Confession time: for nearly 30 years, I encouraged adolescent boys and girls to lie. I taught hundreds of innocent young people to become disciples of deception, to perfect the untruths of fishing. As a professional interpretive naturalist, I taught fly fishing every summer. Kids would learn about the natural history of fish, their haunts, and how to catch them.
In the first minutes of our first-day gathering, I would lean toward the kids and, in a hushed tone, tell them, “This is a class where we learn the art of lying.”
Nodding toward the grinning faces, I clarified this intent. “Fishing is about presenting a lie to the fish. You want to create a fly that resembles their real food. That fly or even live bait you cast into the water is meant to deceive the fish. It is a lie. The better you lie, the more fish you will hook.”
With a finger in the air, I added with a smile, “Fishing is a sport where once you catch a fish, it often becomes longer and heavier afterwards. Why, it’s not unusual for a fish to grow half a pound or a few inches by the time you share your success story with your family and friends.”
At that point I had them hooked. I taught them to tie simple flies such as foam-bodied poppers and wooly buggers.
One summer, a student stood out for all the wrong reasons. Twelve-year-old Nils was an overly energetic, blonde-haired boy who had problems sitting still. In fact, his father had warned me of some of his behavior issues when he dropped Nils off on the first day of class. He got fidgety and impatient when trying to tie fishing flies. His practice casts did not resemble the ballet of a typical fly fishing angler. Instead, he flailed his rod like a Roman chariot driver whipping his horses.
My tongue-in-cheek teaching approach was sorely tested one sunny day while we fished a local trout stream at the end of the week of angling lessons. This was our first day on a legitimate trout stream. The excited kids hurried out of the van and began to uncase and assemble the fly rods we provided. I gave explicit instructions on how they should fish this stretch of water. I told them to spread out and not crowd each other and gave them landmarks to serve as limits of fishing boundaries. After all, as the sole teacher and shepherd, I had to keep my flock of fishers in line.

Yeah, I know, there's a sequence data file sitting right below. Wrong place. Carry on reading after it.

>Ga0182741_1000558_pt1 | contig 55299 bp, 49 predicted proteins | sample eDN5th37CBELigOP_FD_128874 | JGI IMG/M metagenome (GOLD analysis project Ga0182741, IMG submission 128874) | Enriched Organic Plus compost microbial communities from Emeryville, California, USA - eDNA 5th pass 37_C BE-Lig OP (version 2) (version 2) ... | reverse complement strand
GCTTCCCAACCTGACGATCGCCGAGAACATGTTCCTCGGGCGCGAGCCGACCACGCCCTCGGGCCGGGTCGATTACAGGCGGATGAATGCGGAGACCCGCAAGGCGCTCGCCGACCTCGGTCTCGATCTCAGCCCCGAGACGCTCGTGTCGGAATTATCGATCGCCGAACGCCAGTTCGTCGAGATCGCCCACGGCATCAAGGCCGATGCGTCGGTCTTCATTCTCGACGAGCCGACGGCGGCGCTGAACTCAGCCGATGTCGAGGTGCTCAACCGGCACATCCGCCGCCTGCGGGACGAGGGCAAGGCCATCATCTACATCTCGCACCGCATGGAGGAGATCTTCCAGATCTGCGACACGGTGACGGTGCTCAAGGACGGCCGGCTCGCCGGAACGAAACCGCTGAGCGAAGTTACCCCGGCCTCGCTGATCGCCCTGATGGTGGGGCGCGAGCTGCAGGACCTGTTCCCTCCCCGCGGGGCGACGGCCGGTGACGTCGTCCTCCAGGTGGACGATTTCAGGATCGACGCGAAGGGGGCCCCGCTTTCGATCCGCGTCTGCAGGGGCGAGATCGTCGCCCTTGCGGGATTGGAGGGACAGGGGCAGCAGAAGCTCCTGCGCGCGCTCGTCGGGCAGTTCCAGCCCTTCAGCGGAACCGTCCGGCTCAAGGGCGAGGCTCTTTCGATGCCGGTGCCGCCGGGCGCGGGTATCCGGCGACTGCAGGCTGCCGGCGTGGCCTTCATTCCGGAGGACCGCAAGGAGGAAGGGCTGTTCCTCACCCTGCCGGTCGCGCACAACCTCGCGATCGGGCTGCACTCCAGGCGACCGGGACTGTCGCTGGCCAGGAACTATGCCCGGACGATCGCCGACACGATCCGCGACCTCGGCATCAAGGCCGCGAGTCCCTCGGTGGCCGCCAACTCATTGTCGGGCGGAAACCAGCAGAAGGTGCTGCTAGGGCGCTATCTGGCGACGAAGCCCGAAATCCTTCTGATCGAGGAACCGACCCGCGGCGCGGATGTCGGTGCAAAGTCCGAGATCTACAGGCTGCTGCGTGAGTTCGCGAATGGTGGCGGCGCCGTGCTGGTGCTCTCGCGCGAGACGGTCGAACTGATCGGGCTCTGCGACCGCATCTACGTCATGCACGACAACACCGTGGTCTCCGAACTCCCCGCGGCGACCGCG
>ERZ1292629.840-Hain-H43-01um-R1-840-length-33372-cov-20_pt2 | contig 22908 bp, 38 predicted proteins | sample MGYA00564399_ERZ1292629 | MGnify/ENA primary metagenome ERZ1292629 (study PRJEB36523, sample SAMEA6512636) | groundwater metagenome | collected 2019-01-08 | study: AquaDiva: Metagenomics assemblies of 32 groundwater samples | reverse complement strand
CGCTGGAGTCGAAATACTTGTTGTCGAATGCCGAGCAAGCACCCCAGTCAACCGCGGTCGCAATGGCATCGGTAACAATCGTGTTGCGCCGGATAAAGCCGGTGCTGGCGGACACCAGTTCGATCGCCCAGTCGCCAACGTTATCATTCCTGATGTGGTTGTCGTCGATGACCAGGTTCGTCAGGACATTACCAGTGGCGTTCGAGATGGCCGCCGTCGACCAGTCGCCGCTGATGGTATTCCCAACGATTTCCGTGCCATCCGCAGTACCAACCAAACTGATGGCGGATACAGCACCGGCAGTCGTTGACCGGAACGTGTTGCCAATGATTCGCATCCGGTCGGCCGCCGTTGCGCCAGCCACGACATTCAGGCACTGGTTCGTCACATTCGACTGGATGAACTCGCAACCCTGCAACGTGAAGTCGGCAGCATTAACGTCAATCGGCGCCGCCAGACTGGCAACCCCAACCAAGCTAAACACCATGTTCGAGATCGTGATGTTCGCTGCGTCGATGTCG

I reminded them to pay attention to the stream’s current, the drift lines and pools. “These fish have survived by being alert and cautious and they will easily spook, so be aware of trout hideouts beneath an undercut bank, under a wind-fallen tree in the water, or in the dark shadows of an overhead canopy of trees. You need to think like a fish and act like a predator.”
Over the next few hours, I prowled the stream’s edge, watching the kids and offering advice and encouragement. Few fish were caught, but I was impressed by their perseverance.
Suddenly I realized I had not seen Nils. Where was he?
I asked one of his buddies if he had seen him. With a wave of his arm, he replied that he had last saw Nils fishing upstream. I headed that direction and soon found myself in an overgrown stretch of the river. I looked ahead and felt a wave of relief when I caught sight of Nils. He was alone and keenly focused. He moved slowly, with the stealth of a hunting heron. He was unaware that I was watching.
Nils cast towards a dark-watered pool. From my slightly elevated position on the riverbank, I spotted the target of his attention. A school of white suckers finned lazily in the slow current. The dozen or so fish were all about the length of Nil’s forearm. These bottom feeding fish were unaware of Nils. Nor were they interested in his fly.
At that moment, Nils caught sight of me. With a face that was all business and a confident nod of his head toward the fish, he murmured to me that there was a school of big trout just ahead of him.
White suckers rarely take a fly that emulates an aquatic insect. All week I had preached of the virtues and beauty of the trout. Not once had I even mentioned suckers.
I was about to tell him that these were a rough fish, scorned and considered trash fish by many, but I caught myself. Here was a boy, an image of concentration, turned angler. He was practicing all he had learned as he stalked his quarry.
I wondered if I should perpetuate this lie. Should I tell him the difference between suckers and trout? Would it embarrass him that these trophies were not the beloved trout he sought? Who was I to steal his moment of discovery?
I watched him cast. I realized he would never forget his close encounter with not one but a school of big “trout.” Often it is these magical and maddening moments of being so close to the prize that become indelible lifetime bookmarks.
Nils had engaged with the natural world where he, as a potential predator, was an intimate participant. There is no better assurance of helping a young person fall in love with wild places than to orchestrate quiet moments of astonishment, wonder, and discovery.
That streamside afternoon happened years ago. Nils has long since graduated from high school and could easily be a father by now. I like to think that he might someday share the story with his own children of a day when he was a boy stalking giant trout in the shadows of a woodland stream that harbored trout, dreams, and yes, even untruths.